At least 99% of the time, that is exactly what happens on a student's first jump. While the student is left to orient themselves and fly the parachute back to the Drop Zone (DZ), the two instructors track away and open their own mains, locate the student (now above them), and fly back to where we began the adventure. The student had a radio attached to their chest strap, and someone on the ground usually directed them back to the DZ, while we landed ourselves safely. I would take as many as six or seven students in a single day during the long summer season.

It makes me tired just to think of how much work that all was, but I was younger then and could deal with it well. Tired and happy was the way I usually went home after a long day at the DZ. Occasionally a student would twist an ankle or land in an unceremonious heap, but hardly anybody was anything other than ecstatic and happy after having accomplished such a life-changing event. A good number of them returned the following week for another jump.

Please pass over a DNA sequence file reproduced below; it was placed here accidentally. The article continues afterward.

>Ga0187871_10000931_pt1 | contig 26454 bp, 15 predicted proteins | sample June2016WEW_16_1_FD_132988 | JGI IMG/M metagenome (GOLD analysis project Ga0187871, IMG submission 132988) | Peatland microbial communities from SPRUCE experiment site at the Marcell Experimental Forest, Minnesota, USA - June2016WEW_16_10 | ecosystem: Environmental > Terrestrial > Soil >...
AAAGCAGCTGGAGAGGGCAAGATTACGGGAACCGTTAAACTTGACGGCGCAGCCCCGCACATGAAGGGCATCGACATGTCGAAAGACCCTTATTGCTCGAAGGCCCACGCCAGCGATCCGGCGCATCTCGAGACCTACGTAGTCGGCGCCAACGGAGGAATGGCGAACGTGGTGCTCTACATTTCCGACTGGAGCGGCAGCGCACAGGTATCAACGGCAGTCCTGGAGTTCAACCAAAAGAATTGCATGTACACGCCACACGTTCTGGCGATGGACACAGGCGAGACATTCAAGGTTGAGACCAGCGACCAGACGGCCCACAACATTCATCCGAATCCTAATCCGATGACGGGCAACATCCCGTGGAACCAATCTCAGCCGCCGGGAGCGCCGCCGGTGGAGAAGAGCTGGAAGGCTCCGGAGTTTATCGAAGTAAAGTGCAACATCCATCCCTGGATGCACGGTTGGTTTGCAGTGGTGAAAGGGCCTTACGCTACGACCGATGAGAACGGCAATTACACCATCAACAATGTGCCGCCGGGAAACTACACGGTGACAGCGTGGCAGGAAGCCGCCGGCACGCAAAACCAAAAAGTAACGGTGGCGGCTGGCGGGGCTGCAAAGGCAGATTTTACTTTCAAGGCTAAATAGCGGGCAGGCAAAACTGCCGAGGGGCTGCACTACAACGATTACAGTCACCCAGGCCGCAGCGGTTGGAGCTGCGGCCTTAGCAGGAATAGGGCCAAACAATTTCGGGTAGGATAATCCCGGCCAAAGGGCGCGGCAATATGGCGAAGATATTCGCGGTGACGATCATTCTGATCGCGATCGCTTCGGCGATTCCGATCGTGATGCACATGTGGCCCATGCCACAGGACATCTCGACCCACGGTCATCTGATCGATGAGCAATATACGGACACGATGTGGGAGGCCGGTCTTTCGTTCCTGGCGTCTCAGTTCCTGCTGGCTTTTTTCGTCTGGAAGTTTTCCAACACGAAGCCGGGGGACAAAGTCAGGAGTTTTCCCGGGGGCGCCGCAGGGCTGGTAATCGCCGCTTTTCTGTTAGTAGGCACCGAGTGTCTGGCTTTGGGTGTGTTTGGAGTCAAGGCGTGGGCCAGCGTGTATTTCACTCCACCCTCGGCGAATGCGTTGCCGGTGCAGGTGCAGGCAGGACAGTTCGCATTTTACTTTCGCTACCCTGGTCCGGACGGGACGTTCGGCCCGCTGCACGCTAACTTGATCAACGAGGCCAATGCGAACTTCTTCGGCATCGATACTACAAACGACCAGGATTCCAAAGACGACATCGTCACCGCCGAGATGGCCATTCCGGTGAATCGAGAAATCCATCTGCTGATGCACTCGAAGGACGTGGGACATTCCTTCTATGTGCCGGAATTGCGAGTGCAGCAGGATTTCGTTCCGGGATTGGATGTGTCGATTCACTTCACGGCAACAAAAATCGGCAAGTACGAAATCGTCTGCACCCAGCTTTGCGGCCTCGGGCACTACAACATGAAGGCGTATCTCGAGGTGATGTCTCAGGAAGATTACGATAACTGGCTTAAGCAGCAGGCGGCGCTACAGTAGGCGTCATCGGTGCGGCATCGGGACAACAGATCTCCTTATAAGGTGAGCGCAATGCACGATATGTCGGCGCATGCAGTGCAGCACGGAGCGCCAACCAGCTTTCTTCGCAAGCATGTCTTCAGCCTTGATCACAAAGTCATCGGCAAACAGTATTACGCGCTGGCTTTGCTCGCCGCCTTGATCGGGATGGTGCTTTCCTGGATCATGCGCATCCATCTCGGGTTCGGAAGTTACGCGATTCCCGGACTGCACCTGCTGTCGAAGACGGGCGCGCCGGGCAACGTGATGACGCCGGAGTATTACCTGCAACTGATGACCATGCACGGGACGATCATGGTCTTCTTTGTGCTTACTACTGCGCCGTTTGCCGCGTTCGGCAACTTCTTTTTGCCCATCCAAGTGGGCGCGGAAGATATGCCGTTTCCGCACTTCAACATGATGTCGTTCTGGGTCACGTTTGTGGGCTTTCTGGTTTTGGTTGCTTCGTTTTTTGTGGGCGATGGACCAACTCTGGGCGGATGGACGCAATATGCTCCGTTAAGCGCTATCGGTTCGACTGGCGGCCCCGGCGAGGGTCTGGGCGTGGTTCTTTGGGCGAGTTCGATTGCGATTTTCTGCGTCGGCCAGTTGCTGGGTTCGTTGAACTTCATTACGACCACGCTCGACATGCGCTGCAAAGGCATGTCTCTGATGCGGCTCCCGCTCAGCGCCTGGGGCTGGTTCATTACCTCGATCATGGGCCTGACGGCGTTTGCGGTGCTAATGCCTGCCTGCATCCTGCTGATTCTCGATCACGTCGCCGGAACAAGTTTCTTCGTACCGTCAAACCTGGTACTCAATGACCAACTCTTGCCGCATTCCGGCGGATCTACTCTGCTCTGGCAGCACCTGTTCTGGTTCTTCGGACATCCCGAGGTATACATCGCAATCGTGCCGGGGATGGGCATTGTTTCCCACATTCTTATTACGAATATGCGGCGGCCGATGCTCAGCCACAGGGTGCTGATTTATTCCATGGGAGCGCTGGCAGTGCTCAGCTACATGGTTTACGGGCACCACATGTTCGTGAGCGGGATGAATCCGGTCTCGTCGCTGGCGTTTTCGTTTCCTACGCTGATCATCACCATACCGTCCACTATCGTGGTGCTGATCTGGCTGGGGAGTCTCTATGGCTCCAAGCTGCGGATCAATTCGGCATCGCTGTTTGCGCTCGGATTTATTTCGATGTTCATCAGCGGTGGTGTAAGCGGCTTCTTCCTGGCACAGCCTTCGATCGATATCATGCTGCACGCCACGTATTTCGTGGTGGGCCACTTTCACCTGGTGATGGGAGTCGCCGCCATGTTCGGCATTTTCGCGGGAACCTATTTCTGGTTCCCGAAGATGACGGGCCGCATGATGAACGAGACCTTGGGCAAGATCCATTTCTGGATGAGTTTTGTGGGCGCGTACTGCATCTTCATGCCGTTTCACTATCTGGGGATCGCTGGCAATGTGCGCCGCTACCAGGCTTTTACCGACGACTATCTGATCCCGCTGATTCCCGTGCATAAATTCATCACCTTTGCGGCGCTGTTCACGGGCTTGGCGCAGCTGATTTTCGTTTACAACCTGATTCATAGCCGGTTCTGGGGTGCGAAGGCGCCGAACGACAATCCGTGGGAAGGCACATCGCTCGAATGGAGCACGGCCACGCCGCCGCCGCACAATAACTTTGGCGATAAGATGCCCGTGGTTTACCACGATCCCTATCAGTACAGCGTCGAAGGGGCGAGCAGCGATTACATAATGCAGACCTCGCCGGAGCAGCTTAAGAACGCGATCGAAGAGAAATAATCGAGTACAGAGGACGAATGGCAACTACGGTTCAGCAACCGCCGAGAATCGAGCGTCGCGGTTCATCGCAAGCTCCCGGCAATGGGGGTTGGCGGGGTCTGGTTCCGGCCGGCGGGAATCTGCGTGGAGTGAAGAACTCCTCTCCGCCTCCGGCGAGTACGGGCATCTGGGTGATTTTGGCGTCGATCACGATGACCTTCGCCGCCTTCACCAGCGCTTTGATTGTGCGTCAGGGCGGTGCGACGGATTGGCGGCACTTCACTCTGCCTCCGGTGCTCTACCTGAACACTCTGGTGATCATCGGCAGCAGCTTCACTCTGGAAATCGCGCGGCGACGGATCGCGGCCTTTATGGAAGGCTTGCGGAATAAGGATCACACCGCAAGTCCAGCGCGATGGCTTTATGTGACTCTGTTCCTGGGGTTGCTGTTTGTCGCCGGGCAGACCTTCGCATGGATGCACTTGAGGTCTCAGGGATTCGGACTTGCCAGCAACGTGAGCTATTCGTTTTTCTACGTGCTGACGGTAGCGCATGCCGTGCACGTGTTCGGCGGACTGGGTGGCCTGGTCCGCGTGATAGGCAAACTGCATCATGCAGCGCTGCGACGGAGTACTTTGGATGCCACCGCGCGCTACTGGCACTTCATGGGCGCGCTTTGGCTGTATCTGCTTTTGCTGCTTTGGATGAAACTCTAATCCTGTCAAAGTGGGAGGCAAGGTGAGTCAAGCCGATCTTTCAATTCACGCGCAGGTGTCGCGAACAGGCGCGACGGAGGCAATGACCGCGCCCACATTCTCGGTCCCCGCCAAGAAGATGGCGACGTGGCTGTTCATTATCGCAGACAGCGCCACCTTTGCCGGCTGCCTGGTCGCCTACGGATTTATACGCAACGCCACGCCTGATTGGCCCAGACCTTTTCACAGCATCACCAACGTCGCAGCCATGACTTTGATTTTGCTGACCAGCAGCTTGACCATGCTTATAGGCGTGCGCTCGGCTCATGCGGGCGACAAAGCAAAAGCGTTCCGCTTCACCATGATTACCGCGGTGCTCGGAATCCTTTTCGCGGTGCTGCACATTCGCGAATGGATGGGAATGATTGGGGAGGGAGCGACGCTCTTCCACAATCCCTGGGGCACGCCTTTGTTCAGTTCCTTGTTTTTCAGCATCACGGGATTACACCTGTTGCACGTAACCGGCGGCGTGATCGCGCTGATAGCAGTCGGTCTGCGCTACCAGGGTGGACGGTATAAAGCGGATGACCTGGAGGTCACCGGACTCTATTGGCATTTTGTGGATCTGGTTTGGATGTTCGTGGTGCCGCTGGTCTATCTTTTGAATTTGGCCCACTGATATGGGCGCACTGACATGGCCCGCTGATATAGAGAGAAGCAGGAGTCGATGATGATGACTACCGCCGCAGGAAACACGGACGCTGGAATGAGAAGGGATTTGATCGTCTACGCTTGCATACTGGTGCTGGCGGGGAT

It was an exciting time in my own life, and I am very glad I never had to deal with a student fatality. One time a student was flying his parachute back to the DZ and hit a barbed-wire fence and ended up with a broken pelvis. That was the worst accident I remember, although other instructors did have students with more serious injuries. Broken bones were the most common, and the student was whisked off to the local hospital. Sometimes they would return to proudly show off their cast and let us know they were all right. But injuries didn't happen often; it was much more usual for the students and instructors to be just fine after a day of jumping out of airplanes.